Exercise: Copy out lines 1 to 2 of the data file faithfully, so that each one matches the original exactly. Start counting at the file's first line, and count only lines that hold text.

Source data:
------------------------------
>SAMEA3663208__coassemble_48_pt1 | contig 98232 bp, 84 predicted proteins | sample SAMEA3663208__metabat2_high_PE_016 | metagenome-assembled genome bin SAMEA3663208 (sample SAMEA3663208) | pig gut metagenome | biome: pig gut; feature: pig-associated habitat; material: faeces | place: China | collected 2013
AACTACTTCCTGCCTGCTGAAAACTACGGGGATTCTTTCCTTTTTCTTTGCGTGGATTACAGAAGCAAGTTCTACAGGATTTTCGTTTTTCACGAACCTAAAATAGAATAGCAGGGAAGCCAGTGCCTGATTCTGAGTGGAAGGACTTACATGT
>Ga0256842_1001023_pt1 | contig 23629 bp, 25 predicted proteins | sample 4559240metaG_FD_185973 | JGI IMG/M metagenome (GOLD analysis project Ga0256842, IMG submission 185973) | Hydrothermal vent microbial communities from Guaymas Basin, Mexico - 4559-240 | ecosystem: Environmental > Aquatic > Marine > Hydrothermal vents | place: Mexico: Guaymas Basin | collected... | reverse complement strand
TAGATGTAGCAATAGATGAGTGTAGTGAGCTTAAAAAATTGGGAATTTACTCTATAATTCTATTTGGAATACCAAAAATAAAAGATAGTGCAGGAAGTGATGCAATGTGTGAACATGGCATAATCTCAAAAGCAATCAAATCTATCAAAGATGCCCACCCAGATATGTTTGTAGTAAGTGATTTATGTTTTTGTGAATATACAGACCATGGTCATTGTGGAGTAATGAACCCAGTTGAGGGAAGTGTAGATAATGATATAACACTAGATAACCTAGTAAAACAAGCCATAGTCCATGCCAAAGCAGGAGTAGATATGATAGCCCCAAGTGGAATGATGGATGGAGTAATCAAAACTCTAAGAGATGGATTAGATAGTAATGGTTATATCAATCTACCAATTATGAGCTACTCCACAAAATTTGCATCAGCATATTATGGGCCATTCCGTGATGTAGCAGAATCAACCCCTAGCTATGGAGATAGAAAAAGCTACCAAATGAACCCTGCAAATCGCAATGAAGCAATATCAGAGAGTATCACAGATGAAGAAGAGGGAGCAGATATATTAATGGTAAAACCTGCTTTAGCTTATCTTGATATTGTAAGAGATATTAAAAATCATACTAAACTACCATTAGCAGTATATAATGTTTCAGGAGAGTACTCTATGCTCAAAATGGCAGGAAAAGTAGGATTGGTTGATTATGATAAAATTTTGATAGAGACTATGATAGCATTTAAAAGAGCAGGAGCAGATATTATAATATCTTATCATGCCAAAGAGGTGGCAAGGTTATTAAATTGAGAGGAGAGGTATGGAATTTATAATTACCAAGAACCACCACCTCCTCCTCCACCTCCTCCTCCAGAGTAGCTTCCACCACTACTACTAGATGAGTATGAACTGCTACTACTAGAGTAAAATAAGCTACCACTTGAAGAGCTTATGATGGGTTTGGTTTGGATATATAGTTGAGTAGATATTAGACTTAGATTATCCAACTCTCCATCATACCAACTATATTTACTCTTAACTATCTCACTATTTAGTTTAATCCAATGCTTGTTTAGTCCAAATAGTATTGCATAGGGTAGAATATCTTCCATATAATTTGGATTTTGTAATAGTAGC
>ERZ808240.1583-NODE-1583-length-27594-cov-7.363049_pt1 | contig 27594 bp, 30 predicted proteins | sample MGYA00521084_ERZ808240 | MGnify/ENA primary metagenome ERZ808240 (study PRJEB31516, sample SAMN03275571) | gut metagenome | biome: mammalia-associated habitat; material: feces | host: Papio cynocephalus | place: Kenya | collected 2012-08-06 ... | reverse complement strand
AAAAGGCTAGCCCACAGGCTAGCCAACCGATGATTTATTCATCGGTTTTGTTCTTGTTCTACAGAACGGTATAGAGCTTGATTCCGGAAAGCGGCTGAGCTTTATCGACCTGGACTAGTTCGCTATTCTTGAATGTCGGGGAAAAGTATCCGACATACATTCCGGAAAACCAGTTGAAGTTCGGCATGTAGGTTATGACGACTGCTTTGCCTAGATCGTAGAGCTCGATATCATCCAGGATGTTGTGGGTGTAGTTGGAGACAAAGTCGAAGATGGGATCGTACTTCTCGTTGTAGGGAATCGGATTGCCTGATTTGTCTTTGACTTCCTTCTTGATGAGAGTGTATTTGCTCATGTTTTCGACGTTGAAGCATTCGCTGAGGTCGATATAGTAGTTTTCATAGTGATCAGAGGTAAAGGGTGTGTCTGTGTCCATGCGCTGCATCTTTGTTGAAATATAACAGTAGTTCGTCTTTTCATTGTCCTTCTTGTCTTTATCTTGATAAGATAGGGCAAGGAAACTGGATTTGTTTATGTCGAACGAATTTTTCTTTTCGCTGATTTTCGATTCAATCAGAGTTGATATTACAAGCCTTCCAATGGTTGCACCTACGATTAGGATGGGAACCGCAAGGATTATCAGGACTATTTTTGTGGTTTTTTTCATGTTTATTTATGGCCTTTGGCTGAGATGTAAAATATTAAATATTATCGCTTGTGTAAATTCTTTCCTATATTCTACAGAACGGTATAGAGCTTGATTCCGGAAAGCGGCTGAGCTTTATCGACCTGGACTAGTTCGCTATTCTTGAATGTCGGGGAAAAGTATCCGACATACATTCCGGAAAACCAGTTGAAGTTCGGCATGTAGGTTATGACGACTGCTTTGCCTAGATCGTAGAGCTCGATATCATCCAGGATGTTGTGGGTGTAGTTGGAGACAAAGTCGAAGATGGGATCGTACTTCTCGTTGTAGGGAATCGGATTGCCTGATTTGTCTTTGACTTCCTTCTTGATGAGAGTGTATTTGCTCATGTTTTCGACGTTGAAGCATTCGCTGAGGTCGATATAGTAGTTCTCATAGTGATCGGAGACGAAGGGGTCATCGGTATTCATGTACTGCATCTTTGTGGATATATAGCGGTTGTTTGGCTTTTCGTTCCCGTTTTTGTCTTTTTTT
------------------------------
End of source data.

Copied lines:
>SAMEA3663208__coassemble_48_pt1 | contig 98232 bp, 84 predicted proteins | sample SAMEA3663208__metabat2_high_PE_016 | metagenome-assembled genome bin SAMEA3663208 (sample SAMEA3663208) | pig gut metagenome | biome: pig gut; feature: pig-associated habitat; material: faeces | place: China | collected 2013
AACTACTTCCTGCCTGCTGAAAACTACGGGGATTCTTTCCTTTTTCTTTGCGTGGATTACAGAAGCAAGTTCTACAGGATTTTCGTTTTTCACGAACCTAAAATAGAATAGCAGGGAAGCCAGTGCCTGATTCTGAGTGGAAGGACTTACATGT